An extensive and holistic understanding of his profession has earnt Lovebite’s Richard Greenlees a reputation as a true artist and a global leader in the dental profession, creating perfectly formed dentures with the ability to rebuild the facial structure from the inside out, dentures which are indistinguishable from natural teeth; handmade, bespoke and individually characterised.
We caught up with Richard about cutting his teeth in the industry and his journey to the top.
Your mother was an artist and your father a carpenter. How did their work influence your career?
Growing up with parents that used their hands to make their living led me to what I do today. My mum Wendy is an artist and has an innate understanding of colour which I think has been transferred to me. Colour comes into play immensely in the fabrication of dentures, crowns and veneers. John, my dad, who has passed, was a carpenter and had an ability to understand things in space and 3D; this helps with my understanding of the empty space left in the oral cavity, filling this space without the denture appearance is where my work sits apart.
Can you recall the very first set of teeth you ever made?
The first set of teeth I made at the age of 16 were a disaster… but I see that as fortunate as I soon realised how difficult and how much of an art it is to make dentures for a patient that has lost their teeth. Taking a patient through a rehabilitation programme means so much to me. Now I’ve got 40 years of knowledge from New Zealand, Japan and Europe where I spent time honing my skills. Implantology is fast becoming an option for patients; this is a very technical approach to rehabilitation and is much more costly, needing planning and time. I am currently looking closely at a new Zirconia system from Europe for these large implant cases.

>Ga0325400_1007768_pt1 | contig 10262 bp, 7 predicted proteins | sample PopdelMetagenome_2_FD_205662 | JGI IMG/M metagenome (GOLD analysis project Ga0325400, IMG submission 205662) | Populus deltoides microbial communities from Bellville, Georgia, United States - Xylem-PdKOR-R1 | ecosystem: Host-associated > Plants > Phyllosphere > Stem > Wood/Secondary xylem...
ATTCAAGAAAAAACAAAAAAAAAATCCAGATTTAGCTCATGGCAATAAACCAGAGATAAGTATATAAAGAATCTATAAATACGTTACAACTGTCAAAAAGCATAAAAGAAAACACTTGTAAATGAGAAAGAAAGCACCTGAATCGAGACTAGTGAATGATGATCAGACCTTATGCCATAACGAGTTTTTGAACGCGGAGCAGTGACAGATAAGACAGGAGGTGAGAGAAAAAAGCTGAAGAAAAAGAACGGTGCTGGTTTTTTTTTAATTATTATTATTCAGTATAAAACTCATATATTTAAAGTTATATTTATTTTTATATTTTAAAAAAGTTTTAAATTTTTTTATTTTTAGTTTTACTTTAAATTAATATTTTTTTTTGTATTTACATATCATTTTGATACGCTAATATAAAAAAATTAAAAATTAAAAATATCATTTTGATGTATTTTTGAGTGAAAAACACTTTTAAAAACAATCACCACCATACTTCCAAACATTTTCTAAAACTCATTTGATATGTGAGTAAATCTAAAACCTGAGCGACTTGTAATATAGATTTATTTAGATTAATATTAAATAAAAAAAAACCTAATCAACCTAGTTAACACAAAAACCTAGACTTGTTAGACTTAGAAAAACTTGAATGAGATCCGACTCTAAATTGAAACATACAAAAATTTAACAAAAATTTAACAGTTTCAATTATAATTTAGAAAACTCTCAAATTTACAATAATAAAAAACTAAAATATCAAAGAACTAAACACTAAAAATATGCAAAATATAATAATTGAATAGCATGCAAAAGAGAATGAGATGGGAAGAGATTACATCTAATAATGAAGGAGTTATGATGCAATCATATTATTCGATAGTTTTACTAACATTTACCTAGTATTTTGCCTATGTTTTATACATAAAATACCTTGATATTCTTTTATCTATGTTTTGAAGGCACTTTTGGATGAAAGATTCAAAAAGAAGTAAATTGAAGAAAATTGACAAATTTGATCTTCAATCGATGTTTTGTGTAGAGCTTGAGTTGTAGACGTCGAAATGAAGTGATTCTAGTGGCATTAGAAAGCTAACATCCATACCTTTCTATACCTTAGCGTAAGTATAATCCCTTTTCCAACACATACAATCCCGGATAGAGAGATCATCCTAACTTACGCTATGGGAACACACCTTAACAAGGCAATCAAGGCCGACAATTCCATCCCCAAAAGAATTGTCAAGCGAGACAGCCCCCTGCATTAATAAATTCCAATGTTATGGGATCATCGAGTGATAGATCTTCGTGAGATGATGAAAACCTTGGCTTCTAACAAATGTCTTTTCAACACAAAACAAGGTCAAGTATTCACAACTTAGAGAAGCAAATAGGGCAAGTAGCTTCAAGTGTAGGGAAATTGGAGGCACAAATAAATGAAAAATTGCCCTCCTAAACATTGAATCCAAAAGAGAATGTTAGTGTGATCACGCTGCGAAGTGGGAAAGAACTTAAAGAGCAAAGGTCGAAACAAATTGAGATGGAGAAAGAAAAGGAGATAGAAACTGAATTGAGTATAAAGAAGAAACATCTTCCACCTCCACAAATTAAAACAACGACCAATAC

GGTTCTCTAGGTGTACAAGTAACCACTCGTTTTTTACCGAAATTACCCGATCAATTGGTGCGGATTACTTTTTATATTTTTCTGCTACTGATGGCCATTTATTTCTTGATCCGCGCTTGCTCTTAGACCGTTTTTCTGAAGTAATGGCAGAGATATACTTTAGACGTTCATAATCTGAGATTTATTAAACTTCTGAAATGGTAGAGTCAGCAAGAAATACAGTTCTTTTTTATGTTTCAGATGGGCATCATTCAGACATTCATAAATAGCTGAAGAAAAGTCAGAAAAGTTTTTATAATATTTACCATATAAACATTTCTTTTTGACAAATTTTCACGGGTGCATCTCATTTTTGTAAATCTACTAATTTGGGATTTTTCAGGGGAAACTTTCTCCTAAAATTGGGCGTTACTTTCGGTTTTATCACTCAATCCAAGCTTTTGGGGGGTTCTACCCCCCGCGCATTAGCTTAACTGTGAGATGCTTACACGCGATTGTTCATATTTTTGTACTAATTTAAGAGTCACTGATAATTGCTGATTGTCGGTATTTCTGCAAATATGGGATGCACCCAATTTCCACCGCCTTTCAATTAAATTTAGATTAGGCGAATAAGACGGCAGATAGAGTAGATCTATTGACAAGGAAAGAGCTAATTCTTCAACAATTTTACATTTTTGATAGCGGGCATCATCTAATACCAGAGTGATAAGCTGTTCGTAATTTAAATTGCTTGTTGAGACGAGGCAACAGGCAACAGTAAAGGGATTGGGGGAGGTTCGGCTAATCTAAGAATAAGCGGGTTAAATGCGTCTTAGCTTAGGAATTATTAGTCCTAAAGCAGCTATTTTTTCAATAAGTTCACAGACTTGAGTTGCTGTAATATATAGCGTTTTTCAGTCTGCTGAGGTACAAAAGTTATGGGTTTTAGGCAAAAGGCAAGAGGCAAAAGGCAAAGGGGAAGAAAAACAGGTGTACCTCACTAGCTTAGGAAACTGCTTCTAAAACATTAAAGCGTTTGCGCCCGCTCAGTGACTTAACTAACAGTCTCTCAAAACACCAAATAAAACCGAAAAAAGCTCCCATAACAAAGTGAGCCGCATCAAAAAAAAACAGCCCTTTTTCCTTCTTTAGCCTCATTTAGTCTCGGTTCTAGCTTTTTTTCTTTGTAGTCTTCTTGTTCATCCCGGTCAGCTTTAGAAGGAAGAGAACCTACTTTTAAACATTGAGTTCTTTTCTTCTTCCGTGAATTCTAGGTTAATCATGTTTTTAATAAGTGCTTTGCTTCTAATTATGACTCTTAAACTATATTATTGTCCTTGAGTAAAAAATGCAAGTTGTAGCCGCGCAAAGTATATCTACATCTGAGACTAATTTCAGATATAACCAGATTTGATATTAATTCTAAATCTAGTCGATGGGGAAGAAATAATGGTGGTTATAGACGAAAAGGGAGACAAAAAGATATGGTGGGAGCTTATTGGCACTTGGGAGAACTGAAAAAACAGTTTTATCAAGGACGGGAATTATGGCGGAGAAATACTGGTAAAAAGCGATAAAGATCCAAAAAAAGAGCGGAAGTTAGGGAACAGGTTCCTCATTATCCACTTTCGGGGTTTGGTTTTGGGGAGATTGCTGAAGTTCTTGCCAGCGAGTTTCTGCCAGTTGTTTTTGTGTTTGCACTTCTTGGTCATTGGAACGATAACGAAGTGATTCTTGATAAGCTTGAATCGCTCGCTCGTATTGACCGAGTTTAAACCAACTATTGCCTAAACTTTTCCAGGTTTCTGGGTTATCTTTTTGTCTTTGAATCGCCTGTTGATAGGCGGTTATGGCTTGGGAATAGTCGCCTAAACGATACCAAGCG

It must have felt like a fantastic achievement to open your own clinic in Harley Street?
Having my own studio on Harley Street was part of an incredible journey for me. I worked with some of the top prosthodontists/dentists in the world and made teeth for many international celebrities. I also made teeth for the average man/woman and treated all my patients in exactly the same manner. Some of the most interesting people were the ‘behind the scenes’ people… speech writers, directors, businessmen, inventors, fellow artists.
Some very interesting things happened to me during these times… parties, private jets and, ultimately, a role in a British movie! But what drove me then and continues to drive me now is making teeth that improve lives. I can sit at home and see my patients of the stage and screen and have a quiet satisfaction that billions of people are looking at my work, without even realising it.
What brought you back home?
To slow down, go surfing and do my oil painting… there were not many waves in London. Funnily enough, I’m as busy as I have always been… but I like it. I still find myself travelling internationally to keep up with technology, or speak at conferences about my approach to dentures and dental ceramics.
What are some of the common dental situations you see?
The most common thing I’m presented with in my daily work is what I call a ‘collapsed denture face’, caused by a lifetime of denture wearing that has taken away a patient’s appearance and character – and often their self-esteem. Rebuilding this in a natural way is what I strive to do daily. Understanding a patient’s ‘oral architecture’ and what they have lost is critical. I am fascinated by the face and this is what I lecture about internationally – how to rebuild it.
How does it feel to see a client elated by their new appearance?
Seeing a patient restored to their natural appearance is why I do what I do. As I move through the stages of my work, the change can be quite dramatic. This is usually followed by friends querying what they’ve done and commenting on how great they look. Patients carry on their lives – looking and feeling great and no one knows why; it’s their secret. I love this side of my work.